HeinOnlineThe Immigration Law and Policy database from HeinOnline offers a compilation of important historical documents and legislation related to immigration in the United States as well as current hearings, debates and recent developments in immigration law. This database includes BIA Precedent Decisions, legislative histories, law and policy titles, extradition titles, scholarly articles, an extensive bibliography, and other related works.

Containing 1,580 titles and over 2,100 volumes, this is a great place to send students working on sociology, political science, current events, law, hot topics in the news, and even for personal interest.

If you have questions about using the database, please contact us!

–Written by Maria Bagshaw, Reference/Instruction Librarian

FREE for you: New York Times Digital Edition!

Good news! The library has a brand new subscription to the New York Times digital edition This is the web version of the New York Times, rather than a database version. It includes full access to all articles dating back to 1851 right from a mobile device or a computer. You can register to have free, personal access through this new subscription.  Here are the steps:

  • Using a student.elgin.edu or elgin.edu email account, create a personal account for full access to NYT from 1851-present.
  • Account registration works best in a Chrome browser.
  • You only need to register at this link once. After that, you can go directly to nytimes.com and login with your personal account.

Access to the New York Times in text form for student research is still available through the library’s newspaper databases.

–Written by Marge Schildknecht, Public Services Librarian

Resource Spotlight: CINAHL Plus with Full Text

CINAHL_PlusFT_Logo-04From EBSCO: CINAHL Plus with Full Text covers a wide range of topics including nursing, biomedicine, health sciences librarianship, alternative/complementary medicine, consumer health and 17 allied health disciplines. It includes full text of over 770 journals in the nursing and health sciences discipline.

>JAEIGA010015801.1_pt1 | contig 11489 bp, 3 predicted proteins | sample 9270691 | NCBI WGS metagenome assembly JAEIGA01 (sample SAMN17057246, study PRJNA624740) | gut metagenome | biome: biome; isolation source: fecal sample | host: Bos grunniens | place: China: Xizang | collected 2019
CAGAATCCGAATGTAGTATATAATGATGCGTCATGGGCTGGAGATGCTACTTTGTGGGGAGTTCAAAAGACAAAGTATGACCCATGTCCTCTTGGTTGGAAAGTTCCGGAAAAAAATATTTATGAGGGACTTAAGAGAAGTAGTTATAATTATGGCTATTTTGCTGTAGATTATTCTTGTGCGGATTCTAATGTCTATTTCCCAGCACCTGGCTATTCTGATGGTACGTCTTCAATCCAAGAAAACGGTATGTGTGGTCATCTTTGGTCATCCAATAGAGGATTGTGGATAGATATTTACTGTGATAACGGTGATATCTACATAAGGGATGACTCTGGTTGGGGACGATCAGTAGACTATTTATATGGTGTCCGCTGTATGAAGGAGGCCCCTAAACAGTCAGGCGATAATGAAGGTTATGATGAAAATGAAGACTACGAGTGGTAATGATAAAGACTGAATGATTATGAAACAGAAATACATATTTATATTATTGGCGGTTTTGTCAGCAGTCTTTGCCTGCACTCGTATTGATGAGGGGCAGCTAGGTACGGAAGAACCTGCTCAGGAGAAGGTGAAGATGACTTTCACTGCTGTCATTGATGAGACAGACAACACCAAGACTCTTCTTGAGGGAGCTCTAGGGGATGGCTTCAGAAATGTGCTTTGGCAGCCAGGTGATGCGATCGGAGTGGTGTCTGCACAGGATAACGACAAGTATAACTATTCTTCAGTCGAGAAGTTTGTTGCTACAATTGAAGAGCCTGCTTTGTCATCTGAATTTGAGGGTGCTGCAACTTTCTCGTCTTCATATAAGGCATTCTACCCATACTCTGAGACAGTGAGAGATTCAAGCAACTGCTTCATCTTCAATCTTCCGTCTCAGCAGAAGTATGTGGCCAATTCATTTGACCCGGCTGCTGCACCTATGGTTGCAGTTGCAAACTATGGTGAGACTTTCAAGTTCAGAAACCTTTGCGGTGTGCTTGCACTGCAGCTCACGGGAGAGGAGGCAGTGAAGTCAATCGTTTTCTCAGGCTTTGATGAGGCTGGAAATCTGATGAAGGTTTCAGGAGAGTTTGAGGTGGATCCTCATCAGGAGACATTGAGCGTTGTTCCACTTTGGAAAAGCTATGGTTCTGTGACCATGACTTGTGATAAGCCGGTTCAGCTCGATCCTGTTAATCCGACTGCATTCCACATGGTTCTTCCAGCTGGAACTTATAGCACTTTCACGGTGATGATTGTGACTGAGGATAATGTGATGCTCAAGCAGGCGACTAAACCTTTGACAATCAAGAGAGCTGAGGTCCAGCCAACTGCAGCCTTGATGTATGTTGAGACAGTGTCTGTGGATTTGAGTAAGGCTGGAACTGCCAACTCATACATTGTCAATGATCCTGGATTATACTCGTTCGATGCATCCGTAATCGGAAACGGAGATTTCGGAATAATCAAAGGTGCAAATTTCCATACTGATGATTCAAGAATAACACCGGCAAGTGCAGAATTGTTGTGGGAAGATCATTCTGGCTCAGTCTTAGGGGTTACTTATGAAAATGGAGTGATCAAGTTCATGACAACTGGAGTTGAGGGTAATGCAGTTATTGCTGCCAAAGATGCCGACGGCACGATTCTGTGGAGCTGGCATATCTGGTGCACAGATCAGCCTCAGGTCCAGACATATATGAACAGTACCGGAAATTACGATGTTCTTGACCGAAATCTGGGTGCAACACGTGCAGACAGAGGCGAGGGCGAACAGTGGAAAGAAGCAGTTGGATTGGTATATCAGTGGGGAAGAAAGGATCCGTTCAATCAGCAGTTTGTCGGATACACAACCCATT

CINAHL can be accessed through our Article Databases list or through EBSCO.

If you haven’t used CINAHL yet, this Help Sheet is a great place to start, or view this tutorial on basic searching:

For questions about using this database or researching, please contact the librarians in Building C or ask your instructor.

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—Written by Maria Bagshaw, Reference/Instruction Librarian

Suicide Prevention Week is September 10-16, 2017

Suicide prevention

I’m In:
Inspired, Informed, Involved

That is the theme of this year’s National Suicide Prevention Month.

Illinois-Facts-2017 suicide

Library resources: (includes Ebooks available with your activated library card)

Other resources:

  • Follow @AASuicidology on Twitter
  • Contact the ECC Wellness Professionals at 847-214-7390. They have crisis intervention and support groups to assist you.
  • 1-800-SUICIDE  (1-800-784-2433)
  • Depression Hotline (630) 482-9696
  • Para obtener asistencia en español llame al 1-888-628-9454 

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Maria2016(2)–Written by Maria Bagshaw, Reference/Instruction Librarian